Traffic, taxes tops for 39th District candidates


Herald Writer

Candidates for the 39th Legislative District agree on a couple of things. Residents want relief from traffic congestion and property taxes, and they want better schools.

But how to achieve those goals is where they disagree.

The 39th District includes Arlington, Darrington, Gold Bar, Granite Falls, Index, Lake Stevens, Monroe, Snohomish, Sultan and Skykomish.

  • In the race for state senator, incumbent Republican Sen. Val Stevens will face Democrat Fredda Smith and Libertarian Craig Chase. All three are from Arlington.

    Stevens has been criticized by Smith.

    "She’s claims to be a child advocate, and yet she’s voted against some measures that would protect children," Smith said. "She has supported changes in the definition of abuse to exclude bruises and welts. That is something I would never do."

    Stevens said Smith doesn’t understand the legislative process and said "nebulous definitions" confuse the work of the Department of Social and Health Services.

    "Those things are really left up to the interpretation of the individual social worker," Stevens said.

    She said state policy has given social workers an impossible task. She said a priority for her is to fund social services so that caseworkers have reasonable loads.

    Smith thinks government needs to make the Growth Management Act work by making sure the infrastructure is in place before allowing development to happen. She supports increased funding for public transit.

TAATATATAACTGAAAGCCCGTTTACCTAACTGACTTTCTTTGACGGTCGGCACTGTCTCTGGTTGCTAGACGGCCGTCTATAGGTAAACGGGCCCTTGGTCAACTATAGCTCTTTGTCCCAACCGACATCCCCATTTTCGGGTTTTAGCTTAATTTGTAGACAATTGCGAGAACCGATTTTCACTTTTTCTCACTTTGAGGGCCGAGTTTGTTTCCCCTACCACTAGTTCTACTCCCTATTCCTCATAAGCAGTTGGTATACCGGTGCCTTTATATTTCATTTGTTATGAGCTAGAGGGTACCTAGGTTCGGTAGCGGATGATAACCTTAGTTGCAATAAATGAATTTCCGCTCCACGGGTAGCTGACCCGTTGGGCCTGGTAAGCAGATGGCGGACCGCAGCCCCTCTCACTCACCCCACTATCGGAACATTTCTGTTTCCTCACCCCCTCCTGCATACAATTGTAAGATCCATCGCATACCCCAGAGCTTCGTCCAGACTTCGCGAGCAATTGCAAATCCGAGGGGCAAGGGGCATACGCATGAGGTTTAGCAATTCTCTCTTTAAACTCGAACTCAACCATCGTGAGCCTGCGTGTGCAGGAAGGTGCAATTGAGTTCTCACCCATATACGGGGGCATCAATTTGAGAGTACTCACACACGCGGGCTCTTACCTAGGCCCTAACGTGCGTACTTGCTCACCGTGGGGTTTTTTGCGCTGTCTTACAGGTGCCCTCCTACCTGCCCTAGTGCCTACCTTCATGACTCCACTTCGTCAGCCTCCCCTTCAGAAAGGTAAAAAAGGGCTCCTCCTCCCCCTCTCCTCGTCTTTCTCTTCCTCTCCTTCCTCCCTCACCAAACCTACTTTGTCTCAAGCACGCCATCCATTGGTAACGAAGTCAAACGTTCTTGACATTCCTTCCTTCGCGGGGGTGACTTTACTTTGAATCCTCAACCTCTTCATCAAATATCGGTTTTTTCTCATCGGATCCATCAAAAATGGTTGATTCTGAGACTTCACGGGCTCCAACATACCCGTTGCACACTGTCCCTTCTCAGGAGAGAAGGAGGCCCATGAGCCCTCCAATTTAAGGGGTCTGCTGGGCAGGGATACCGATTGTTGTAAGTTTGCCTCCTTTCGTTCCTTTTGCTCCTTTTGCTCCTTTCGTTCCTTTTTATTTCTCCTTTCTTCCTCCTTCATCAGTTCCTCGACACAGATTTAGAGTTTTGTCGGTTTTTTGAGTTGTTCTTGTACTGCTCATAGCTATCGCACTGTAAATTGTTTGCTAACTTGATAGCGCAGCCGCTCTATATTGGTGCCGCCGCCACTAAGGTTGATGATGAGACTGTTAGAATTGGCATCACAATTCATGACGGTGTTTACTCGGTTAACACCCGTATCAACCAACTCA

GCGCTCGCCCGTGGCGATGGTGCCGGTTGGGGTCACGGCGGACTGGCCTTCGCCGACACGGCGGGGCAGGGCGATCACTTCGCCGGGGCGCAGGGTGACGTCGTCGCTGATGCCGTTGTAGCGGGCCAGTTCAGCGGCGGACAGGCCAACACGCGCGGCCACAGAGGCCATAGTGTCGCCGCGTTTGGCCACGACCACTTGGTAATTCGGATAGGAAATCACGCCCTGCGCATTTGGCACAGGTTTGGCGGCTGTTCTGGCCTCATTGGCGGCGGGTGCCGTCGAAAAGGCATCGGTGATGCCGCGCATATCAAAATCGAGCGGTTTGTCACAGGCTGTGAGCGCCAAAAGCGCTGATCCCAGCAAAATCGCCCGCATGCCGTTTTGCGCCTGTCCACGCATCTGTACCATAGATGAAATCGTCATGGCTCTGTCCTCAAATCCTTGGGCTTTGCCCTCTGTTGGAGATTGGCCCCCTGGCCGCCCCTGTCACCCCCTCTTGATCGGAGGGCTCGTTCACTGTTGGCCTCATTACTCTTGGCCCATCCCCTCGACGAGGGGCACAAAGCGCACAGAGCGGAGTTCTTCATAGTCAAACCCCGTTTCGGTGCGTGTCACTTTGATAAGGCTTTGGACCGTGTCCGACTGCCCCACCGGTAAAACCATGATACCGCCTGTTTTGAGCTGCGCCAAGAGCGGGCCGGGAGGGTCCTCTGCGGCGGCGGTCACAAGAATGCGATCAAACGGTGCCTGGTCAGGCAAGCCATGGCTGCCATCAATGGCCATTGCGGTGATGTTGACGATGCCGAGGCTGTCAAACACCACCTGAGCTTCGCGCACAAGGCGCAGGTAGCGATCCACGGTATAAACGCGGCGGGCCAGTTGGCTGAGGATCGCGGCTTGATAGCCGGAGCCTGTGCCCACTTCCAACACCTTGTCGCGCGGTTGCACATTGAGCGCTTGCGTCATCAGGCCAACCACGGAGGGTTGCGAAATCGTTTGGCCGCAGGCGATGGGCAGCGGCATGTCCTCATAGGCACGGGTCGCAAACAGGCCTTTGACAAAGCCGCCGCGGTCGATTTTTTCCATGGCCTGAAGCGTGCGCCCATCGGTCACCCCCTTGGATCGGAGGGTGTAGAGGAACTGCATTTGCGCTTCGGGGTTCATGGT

Smith also wants to see equity among school districts so all children have the same chance to succeed. She supports reducing class size, raising student standards and attracting quality teachers with fair salaries.

    Stevens wants to see control of the schools get back in the hands of local districts. Also, she supported legislation to keep Initiative 695 in place and out of the courts because a majority of voters in Snohomish County passed the measure.

    "What voters need to recognize is that I am an experienced legislator, and I know how the system works," she said. "I’ve taken on DSHS, a large state agency, and my efforts are gaining recognition. I’ve poked the dragon in the eye, and I’m not afraid to take on any bureaucracy."

    The Libertarian, Chase, supports less government.

    "I want to pare down government to the minimum services needed and return the other services to the private sector," he said.

  • In the race for state Representative, Position 1, incumbent Rep. Hans Dunshee, a Democrat, and Dan Kristiansen, a Republican, see traffic congestion as something the state needs to address. Both men are from Snohomish.

    Kristiansen thinks east Snohomish County is too rural to benefit from light rail. He favors van pools.

    "There’s a bus that goes from Darrington to Arlington to Boeing in Everett every week day," he said. "There are only a handful of people on it. This is a case where we could save money by using van pools."

    Buses should be for roads such as I-5, he said. He favors more interstate lanes and improvements to Highways 9 and 92.

    Dunshee thinks the answer to road construction is to bring more gas tax money to Snohomish County.

    "For every dollar that Snohomish County taxpayers put into the gas tax pool, we only get 64 cents back," he said. "The rest goes to rural Eastern Washington counties. We need to rework the formula so that we get more of our money where the problems are."